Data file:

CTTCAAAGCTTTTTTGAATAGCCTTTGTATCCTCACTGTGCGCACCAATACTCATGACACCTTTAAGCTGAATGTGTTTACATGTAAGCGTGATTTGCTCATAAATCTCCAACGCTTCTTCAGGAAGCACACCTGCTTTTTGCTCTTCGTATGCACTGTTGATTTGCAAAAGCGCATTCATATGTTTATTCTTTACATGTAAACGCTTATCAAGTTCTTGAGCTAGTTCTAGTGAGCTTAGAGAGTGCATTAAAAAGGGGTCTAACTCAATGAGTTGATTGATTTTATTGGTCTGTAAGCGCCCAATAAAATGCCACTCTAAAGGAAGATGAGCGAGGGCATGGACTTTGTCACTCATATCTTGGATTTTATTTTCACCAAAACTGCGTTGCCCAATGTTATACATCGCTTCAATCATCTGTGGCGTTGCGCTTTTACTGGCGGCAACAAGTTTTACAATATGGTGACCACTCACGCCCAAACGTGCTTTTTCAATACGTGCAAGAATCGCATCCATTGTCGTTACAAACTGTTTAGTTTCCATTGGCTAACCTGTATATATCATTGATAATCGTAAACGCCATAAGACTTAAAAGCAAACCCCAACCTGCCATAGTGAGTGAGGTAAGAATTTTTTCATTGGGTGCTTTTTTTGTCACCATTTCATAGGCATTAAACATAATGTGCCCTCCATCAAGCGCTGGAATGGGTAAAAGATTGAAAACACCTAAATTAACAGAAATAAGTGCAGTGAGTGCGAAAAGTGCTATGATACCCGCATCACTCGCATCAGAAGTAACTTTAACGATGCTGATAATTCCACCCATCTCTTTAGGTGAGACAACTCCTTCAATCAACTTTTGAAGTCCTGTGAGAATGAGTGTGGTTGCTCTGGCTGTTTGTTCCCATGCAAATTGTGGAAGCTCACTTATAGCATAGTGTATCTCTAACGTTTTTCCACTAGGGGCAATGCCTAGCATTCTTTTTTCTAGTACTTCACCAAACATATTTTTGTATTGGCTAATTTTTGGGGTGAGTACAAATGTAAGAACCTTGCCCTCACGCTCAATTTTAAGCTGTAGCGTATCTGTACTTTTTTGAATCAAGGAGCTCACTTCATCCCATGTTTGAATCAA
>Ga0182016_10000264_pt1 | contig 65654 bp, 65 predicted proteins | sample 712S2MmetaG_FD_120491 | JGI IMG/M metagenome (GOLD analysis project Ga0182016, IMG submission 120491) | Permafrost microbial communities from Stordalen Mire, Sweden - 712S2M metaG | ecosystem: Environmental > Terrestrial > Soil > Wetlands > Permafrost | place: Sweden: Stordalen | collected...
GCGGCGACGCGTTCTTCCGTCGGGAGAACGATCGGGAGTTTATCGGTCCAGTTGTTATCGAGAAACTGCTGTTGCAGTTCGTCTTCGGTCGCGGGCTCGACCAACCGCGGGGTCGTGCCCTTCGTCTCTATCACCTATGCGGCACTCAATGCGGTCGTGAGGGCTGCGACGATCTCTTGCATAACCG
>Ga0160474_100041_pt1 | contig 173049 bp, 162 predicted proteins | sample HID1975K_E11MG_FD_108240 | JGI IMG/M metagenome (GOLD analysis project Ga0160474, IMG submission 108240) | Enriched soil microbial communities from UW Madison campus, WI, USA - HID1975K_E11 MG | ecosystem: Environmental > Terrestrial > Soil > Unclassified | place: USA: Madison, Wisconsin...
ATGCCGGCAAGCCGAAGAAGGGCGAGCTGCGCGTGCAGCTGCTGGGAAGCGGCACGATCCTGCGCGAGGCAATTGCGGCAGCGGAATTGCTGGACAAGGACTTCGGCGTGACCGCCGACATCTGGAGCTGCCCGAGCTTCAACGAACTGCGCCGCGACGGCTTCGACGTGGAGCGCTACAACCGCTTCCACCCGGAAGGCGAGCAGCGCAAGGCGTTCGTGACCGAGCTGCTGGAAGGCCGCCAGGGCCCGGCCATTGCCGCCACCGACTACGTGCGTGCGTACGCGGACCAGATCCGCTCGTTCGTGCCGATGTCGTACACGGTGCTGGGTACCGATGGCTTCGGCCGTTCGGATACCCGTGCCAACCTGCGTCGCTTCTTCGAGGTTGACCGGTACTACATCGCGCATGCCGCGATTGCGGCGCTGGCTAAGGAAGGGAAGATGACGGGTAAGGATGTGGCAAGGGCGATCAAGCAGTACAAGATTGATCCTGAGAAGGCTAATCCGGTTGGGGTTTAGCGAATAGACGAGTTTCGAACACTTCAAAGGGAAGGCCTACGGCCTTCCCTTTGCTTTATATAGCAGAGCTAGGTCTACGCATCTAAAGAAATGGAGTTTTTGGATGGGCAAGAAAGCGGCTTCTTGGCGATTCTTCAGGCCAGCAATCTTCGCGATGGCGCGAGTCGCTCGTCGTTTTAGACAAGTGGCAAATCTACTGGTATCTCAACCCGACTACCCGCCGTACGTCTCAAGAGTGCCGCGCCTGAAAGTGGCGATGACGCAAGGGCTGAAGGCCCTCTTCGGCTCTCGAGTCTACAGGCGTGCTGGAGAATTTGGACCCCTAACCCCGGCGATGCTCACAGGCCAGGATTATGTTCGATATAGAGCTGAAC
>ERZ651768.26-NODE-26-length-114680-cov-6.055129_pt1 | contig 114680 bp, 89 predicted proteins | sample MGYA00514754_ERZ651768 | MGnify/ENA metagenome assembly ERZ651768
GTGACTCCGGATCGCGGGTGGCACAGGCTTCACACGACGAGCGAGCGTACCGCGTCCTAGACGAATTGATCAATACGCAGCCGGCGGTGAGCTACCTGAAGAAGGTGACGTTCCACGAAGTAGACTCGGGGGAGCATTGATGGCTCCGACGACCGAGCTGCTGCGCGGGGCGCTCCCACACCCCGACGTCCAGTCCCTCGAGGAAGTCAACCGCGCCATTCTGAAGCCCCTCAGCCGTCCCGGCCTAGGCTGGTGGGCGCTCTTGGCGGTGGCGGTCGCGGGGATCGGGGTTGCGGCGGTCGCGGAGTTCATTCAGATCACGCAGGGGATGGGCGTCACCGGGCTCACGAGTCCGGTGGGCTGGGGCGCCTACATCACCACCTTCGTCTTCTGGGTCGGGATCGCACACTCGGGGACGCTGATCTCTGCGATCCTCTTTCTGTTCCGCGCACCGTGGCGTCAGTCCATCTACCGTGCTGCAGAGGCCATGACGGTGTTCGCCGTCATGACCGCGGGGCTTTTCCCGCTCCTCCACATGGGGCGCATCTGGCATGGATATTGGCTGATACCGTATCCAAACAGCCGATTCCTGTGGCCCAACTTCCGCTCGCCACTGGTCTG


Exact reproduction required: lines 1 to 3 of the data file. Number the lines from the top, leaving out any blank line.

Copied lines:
CTTCAAAGCTTTTTTGAATAGCCTTTGTATCCTCACTGTGCGCACCAATACTCATGACACCTTTAAGCTGAATGTGTTTACATGTAAGCGTGATTTGCTCATAAATCTCCAACGCTTCTTCAGGAAGCACACCTGCTTTTTGCTCTTCGTATGCACTGTTGATTTGCAAAAGCGCATTCATATGTTTATTCTTTACATGTAAACGCTTATCAAGTTCTTGAGCTAGTTCTAGTGAGCTTAGAGAGTGCATTAAAAAGGGGTCTAACTCAATGAGTTGATTGATTTTATTGGTCTGTAAGCGCCCAATAAAATGCCACTCTAAAGGAAGATGAGCGAGGGCATGGACTTTGTCACTCATATCTTGGATTTTATTTTCACCAAAACTGCGTTGCCCAATGTTATACATCGCTTCAATCATCTGTGGCGTTGCGCTTTTACTGGCGGCAACAAGTTTTACAATATGGTGACCACTCACGCCCAAACGTGCTTTTTCAATACGTGCAAGAATCGCATCCATTGTCGTTACAAACTGTTTAGTTTCCATTGGCTAACCTGTATATATCATTGATAATCGTAAACGCCATAAGACTTAAAAGCAAACCCCAACCTGCCATAGTGAGTGAGGTAAGAATTTTTTCATTGGGTGCTTTTTTTGTCACCATTTCATAGGCATTAAACATAATGTGCCCTCCATCAAGCGCTGGAATGGGTAAAAGATTGAAAACACCTAAATTAACAGAAATAAGTGCAGTGAGTGCGAAAAGTGCTATGATACCCGCATCACTCGCATCAGAAGTAACTTTAACGATGCTGATAATTCCACCCATCTCTTTAGGTGAGACAACTCCTTCAATCAACTTTTGAAGTCCTGTGAGAATGAGTGTGGTTGCTCTGGCTGTTTGTTCCCATGCAAATTGTGGAAGCTCACTTATAGCATAGTGTATCTCTAACGTTTTTCCACTAGGGGCAATGCCTAGCATTCTTTTTTCTAGTACTTCACCAAACATATTTTTGTATTGGCTAATTTTTGGGGTGAGTACAAATGTAAGAACCTTGCCCTCACGCTCAATTTTAAGCTGTAGCGTATCTGTACTTTTTTGAATCAAGGAGCTCACTTCATCCCATGTTTGAATCAA
>Ga0182016_10000264_pt1 | contig 65654 bp, 65 predicted proteins | sample 712S2MmetaG_FD_120491 | JGI IMG/M metagenome (GOLD analysis project Ga0182016, IMG submission 120491) | Permafrost microbial communities from Stordalen Mire, Sweden - 712S2M metaG | ecosystem: Environmental > Terrestrial > Soil > Wetlands > Permafrost | place: Sweden: Stordalen | collected...
GCGGCGACGCGTTCTTCCGTCGGGAGAACGATCGGGAGTTTATCGGTCCAGTTGTTATCGAGAAACTGCTGTTGCAGTTCGTCTTCGGTCGCGGGCTCGACCAACCGCGGGGTCGTGCCCTTCGTCTCTATCACCTATGCGGCACTCAATGCGGTCGTGAGGGCTGCGACGATCTCTTGCATAACCG